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I am an Australian citizen who has lived in the United States for over 10 years on work visas, filing with the IRS and paying taxes. During that time I purchased shares in a US company, and those shares have seen significant gains. I have not sold any, so I have not yet paid any capital gains tax on them. I recently left the US to relocate permanently to Australia, becoming a US non-resident and an AU resident.

For illustrative purposes, lets say I purchased $100,000 of shares and that they were worth $1,000,000 the day I arrived in Australia.

If I understand correctly, if I now sell those shares:

  1. I do not have to pay capital gains tax in the US, because I am no longer a US-resident,
  2. I do not have to pay Expatriation Tax in the US, because I am not a US citizen, and I never had permanent residency status, and
  3. I do have to pay capital gains tax in Australia, but only on the gains from the day that I arrived, due to "deemed acquisition".

In other words, if I sold them for $1,000,001, I would only pay capital gains on the $1 gain after deemed acquisition, and I do not have to pay anyone capital gains tax on the $900,000 of gains that occurred before deemed acquisition.

Is this correct?

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    TANSTAAFL. You might have to pay Expatriatrion Tax. irs.gov/individuals/international-taxpayers/expatriation-tax Oct 1, 2021 at 4:50
  • I didn't realize the expatriation tax could apply to permanent residents as well as citizens. Thankfully, as I was on work visas the whole time (O-1 & H-1B) and never got a green card, the expatriation tax doesn't apply to me. Oct 2, 2021 at 6:40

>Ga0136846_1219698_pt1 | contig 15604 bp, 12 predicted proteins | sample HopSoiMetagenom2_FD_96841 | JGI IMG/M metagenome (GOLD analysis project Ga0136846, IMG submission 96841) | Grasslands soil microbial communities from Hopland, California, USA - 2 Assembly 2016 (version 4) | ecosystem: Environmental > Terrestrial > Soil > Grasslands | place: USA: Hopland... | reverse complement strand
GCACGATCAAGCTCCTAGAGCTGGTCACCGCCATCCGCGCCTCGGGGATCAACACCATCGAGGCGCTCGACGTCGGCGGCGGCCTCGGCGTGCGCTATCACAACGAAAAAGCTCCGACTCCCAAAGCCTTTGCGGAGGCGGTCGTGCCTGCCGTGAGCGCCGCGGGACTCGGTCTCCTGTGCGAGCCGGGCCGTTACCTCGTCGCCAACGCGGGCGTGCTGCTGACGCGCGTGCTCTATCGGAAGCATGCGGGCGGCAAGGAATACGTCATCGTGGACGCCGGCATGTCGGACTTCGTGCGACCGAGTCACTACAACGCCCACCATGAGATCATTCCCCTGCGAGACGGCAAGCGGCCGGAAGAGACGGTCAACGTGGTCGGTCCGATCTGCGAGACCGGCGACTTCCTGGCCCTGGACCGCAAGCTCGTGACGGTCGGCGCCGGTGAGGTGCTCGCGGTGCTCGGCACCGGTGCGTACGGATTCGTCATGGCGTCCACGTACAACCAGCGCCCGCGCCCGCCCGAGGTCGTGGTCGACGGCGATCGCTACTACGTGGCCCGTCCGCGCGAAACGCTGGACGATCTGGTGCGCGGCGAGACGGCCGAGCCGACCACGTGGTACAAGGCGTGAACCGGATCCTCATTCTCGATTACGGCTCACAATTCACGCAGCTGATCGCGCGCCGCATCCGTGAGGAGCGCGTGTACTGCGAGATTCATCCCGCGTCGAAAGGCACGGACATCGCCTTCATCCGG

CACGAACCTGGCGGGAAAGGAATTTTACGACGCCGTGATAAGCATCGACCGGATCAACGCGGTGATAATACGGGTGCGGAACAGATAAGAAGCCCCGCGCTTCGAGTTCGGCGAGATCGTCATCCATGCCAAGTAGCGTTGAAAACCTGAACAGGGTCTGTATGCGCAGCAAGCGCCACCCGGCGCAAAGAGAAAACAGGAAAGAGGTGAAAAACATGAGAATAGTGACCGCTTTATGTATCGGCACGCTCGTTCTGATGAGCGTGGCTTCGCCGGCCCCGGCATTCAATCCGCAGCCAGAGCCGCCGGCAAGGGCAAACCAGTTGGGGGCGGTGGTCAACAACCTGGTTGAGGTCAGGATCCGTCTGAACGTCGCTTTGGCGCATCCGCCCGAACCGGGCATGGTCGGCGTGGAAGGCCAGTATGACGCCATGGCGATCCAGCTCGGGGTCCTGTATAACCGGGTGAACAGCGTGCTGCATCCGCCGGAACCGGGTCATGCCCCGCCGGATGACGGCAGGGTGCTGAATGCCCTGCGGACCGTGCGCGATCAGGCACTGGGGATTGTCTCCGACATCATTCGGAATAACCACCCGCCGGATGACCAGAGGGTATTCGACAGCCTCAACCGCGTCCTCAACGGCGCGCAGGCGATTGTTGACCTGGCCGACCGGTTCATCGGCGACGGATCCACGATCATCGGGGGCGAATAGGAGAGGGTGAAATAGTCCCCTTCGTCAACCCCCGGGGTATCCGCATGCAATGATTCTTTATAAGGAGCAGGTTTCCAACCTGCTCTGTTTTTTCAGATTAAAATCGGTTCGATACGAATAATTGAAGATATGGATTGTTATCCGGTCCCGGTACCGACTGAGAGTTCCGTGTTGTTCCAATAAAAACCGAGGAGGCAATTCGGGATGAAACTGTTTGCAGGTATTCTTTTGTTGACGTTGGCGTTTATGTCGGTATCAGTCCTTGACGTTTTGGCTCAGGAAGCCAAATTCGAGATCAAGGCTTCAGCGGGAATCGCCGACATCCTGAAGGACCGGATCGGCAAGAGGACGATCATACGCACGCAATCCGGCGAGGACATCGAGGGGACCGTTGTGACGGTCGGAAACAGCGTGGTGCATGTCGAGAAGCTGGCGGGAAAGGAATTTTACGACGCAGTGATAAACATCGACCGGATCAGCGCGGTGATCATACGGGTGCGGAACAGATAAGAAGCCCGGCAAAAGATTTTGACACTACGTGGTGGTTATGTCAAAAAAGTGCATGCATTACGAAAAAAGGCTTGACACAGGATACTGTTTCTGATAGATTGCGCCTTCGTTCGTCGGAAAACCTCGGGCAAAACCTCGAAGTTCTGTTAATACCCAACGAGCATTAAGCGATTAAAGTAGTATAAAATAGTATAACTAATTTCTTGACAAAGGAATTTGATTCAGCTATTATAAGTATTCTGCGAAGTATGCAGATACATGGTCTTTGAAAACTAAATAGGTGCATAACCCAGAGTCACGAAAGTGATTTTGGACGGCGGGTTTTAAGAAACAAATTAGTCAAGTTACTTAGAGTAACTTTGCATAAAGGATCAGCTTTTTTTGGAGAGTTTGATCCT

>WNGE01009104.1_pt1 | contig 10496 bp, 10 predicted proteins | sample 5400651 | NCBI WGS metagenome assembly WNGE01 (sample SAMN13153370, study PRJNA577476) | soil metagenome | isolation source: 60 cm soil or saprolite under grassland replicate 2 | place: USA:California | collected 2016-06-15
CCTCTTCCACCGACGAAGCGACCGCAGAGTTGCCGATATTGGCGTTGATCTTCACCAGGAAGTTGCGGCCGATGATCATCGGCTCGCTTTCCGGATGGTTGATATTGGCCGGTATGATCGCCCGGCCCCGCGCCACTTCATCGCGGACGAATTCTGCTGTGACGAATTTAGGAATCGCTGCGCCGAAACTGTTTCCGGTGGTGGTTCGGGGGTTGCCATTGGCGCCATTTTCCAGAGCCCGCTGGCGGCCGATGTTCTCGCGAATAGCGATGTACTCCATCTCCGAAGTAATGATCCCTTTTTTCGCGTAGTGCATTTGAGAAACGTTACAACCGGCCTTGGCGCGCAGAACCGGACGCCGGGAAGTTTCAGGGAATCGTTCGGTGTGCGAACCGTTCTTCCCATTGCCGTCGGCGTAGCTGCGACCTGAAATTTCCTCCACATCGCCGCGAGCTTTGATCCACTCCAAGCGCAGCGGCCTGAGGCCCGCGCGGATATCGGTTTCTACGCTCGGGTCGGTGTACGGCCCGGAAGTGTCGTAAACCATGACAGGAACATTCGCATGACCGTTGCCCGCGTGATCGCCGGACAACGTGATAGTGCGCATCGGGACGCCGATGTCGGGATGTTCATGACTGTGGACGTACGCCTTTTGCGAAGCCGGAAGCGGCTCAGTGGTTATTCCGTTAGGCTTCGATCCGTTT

• If you are holding the shares in a US brokerage, then when you sell them after arrival in Australia, are you sure that you will not have to pay US income tax on the money? Or will you have transferred the shares to an Australian brokerage as part of your move from the US to Australia? Oct 2, 2021 at 19:20
  • @DilipSarwate They are an asset, purchased with post-income tax money, so the proceeds are not income (right?). And in any case, non-US-citizen and non-US-resident means no income tax, right? I'm not planning to shift them to an Australian brokerage unless there's any reason to? Oct 3, 2021 at 3:34
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    I wish you all the best in your dealings with the IRS and the equivalent entity in Australia. Oct 4, 2021 at 2:42

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This is not the authoritative answer with references that Grade'Eh' Bacon desires and I don't expect any bounty for it. There are a lot of gray areas in this matter....